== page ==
"singular lines (or random acts of poetry) from a bevy of poetry collections you can try to get your hands on this month.[...] 'I love conflict like sand in a thong' from “what to do with her heat?” in the collection “been shed bore” by Pearl Pirie, Chaudiere, 2010"
— Desiree Ossandon:
Canada Arts Connect
"The promos are packed with some very complex tropes and ricochets somewhat like post-av, but inside I
found some highly refined linguistic acrobatics, riffing, and lang-flirt as in 'just kiss me then':
... a tangle, a lip of the tongue, / some flaw in the ointment / the flu in the augment? more/less / the
fly in the argyleness, / the flay in the target"
"a heart-work with a sharp and attentive assessing of the socio-cultural. Hers is an exactitude of emotions,
complicated and questioning—a taut balance of tension and joy, abandon and restraint."
— Sandra Ridley: Advent Book Blog
"the book’s final section is its strongest, a 16-sonnet sequence featuring a handful of characters where
the final line of one poem begins the first line of the next. The topics are common: marital counselling,
fidelity (or lack thereof) and perceptions within the family unit. The language, however, is intimate and
reliable: 'Y’know dad, I’ve seen your browser history.' As the sonnets pass on their final lines like a
relay baton, the positions of perceiver and perceived also change hands and produce titles like 'Kaylen
of Joe and Janey,' 'Janey’s Joe' and 'Janey of Gil.' With a consistent and original tone, a clear focus
and a strong narrative, Pirie’s sonnet sequence establishes that sweet, sweet internal logic that also
flows through Nichol’s 'strawberries.'"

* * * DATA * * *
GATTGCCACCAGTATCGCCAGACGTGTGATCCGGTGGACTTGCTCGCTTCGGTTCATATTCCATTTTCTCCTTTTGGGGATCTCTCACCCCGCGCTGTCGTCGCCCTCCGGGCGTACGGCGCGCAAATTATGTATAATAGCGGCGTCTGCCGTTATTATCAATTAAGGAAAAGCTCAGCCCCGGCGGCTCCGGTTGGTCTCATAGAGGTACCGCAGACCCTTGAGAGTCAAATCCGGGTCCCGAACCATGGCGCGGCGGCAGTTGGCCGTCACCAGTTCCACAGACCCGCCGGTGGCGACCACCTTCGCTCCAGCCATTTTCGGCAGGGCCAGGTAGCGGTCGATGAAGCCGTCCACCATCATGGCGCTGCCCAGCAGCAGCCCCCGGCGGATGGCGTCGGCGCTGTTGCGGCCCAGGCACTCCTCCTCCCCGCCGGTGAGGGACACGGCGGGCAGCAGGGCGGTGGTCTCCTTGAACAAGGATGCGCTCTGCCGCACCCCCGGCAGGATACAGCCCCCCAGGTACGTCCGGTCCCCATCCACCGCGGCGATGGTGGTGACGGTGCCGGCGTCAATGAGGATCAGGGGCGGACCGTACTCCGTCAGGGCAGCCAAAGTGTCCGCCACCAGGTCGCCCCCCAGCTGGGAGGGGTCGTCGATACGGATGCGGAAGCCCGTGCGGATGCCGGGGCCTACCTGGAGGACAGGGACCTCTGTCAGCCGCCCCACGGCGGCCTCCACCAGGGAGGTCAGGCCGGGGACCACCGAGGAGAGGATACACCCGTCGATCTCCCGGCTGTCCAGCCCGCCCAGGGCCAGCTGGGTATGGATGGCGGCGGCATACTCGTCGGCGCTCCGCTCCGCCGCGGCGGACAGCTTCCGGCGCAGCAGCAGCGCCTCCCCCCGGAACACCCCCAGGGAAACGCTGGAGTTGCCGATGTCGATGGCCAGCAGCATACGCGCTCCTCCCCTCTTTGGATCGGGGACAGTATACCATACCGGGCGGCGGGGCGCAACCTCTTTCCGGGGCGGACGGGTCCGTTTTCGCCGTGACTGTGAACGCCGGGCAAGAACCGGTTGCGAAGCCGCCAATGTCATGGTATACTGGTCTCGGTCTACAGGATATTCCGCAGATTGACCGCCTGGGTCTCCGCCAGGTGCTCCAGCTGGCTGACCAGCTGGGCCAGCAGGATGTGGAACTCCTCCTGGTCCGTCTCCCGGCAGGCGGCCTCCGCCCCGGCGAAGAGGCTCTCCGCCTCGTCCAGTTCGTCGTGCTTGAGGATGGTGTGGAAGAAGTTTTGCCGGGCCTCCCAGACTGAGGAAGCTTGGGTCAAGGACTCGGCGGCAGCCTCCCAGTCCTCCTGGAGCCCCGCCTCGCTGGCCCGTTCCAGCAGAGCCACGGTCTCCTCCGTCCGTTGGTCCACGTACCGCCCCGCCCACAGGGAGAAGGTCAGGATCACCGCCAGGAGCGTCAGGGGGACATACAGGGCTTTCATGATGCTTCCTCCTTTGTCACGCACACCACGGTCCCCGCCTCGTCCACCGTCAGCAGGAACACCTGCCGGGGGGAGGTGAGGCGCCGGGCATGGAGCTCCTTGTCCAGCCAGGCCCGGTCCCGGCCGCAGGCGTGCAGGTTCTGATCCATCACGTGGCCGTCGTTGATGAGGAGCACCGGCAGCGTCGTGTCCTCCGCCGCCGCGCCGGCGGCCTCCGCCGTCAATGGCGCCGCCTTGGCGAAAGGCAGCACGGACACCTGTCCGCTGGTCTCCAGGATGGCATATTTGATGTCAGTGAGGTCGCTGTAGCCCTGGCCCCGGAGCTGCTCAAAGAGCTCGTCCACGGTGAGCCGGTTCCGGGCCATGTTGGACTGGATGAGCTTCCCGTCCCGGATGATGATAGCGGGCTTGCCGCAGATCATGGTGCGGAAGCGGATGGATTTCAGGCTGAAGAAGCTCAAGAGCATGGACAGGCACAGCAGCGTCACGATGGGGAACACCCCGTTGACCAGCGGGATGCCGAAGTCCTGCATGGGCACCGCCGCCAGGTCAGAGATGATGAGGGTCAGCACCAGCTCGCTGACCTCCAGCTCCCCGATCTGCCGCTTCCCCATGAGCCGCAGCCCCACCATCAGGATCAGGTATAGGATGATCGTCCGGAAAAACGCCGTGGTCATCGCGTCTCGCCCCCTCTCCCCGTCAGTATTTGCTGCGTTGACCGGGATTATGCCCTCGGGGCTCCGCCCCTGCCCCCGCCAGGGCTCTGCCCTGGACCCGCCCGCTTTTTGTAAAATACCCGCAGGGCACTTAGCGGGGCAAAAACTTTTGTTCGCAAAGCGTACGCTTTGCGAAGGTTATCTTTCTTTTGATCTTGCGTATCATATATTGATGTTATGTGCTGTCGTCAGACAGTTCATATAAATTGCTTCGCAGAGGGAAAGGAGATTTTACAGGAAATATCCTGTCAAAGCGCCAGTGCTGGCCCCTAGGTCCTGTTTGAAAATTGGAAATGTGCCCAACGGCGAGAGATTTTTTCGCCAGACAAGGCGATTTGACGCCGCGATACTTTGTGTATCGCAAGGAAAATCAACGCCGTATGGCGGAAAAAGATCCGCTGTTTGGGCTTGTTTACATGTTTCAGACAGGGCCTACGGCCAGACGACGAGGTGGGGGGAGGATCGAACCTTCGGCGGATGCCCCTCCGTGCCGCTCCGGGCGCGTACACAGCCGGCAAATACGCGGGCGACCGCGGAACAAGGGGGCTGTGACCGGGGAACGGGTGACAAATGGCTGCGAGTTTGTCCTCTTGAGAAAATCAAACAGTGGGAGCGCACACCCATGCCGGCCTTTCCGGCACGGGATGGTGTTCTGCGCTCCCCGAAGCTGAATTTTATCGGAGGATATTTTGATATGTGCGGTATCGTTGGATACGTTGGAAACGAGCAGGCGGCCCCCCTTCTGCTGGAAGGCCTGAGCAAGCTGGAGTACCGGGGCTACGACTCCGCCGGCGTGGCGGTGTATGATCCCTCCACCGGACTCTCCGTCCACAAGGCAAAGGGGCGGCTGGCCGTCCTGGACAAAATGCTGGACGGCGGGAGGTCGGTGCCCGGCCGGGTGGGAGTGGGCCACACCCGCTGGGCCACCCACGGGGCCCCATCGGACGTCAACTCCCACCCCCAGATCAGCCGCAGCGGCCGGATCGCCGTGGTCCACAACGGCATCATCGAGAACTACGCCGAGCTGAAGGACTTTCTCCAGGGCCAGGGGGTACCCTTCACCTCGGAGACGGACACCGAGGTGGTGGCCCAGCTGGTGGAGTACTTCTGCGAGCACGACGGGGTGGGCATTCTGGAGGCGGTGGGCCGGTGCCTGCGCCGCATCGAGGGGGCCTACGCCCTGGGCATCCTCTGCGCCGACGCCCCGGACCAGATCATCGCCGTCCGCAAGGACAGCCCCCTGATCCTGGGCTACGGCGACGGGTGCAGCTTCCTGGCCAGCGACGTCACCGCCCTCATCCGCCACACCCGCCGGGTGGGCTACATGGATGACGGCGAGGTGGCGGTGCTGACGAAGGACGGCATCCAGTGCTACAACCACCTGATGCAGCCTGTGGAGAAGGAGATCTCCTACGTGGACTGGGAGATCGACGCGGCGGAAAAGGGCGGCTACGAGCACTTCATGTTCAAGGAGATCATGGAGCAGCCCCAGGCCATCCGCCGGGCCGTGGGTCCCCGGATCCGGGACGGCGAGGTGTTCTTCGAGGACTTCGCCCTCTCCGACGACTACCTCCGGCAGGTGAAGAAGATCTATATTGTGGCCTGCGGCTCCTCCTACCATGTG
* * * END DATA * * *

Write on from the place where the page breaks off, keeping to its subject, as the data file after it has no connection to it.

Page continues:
"... been shed bore is packed densely with poetry, with sound gymnastics, brilliant wordplay, with stories,
recurring themes such as the difficulty of communicating, loneliness, and awkwardness caused by dealing
with prejudice and societal convention. There is tenderness here, eroticism, joy of language and life,
sadness and compassion. It’s a book to pick up again and again and find something different
to ponder and to enjoy."
"Her new book, been shed bore, has a beautiful website. Her work reflects what I said above about her blog:
it is infused with compassion, curiosity, discovery, and inquiry, to which I should add play and a great
ear for the musical possibilities of language."
"Love of lightness[...] It plays with you, its strongest poems coming on gusts of words that sort of travel
allusively around each other [...] she gravitates towards the looseness and joy of play with words, where she
— Jeremy Mesiano-Crookston: Ottawa XPress review
"Pirie’s poetry will be of interest to anyone who enjoys good wordplay, linguistic gymnastics, humour and surprising
twists and turns."
"What do the most interesting poems provide? Often as many questions as there are certainties, and Pirie alternates,
able to turn even her questions in on themselves. These are poems learning how to explore simply by exploring. Oh,
and the places she goes."
— Globe and Mail: In
"Well-centred and smoothly flowing, this humanistic poem impresses with its tone of considerate affection. Deftly symbolic [...] clear natural diction, notable for its sharpness and economy."
— Tony Cosier in his judges notes on "Making Connections" which received third place in the the Ray Burrell Award for Poetry, 2005.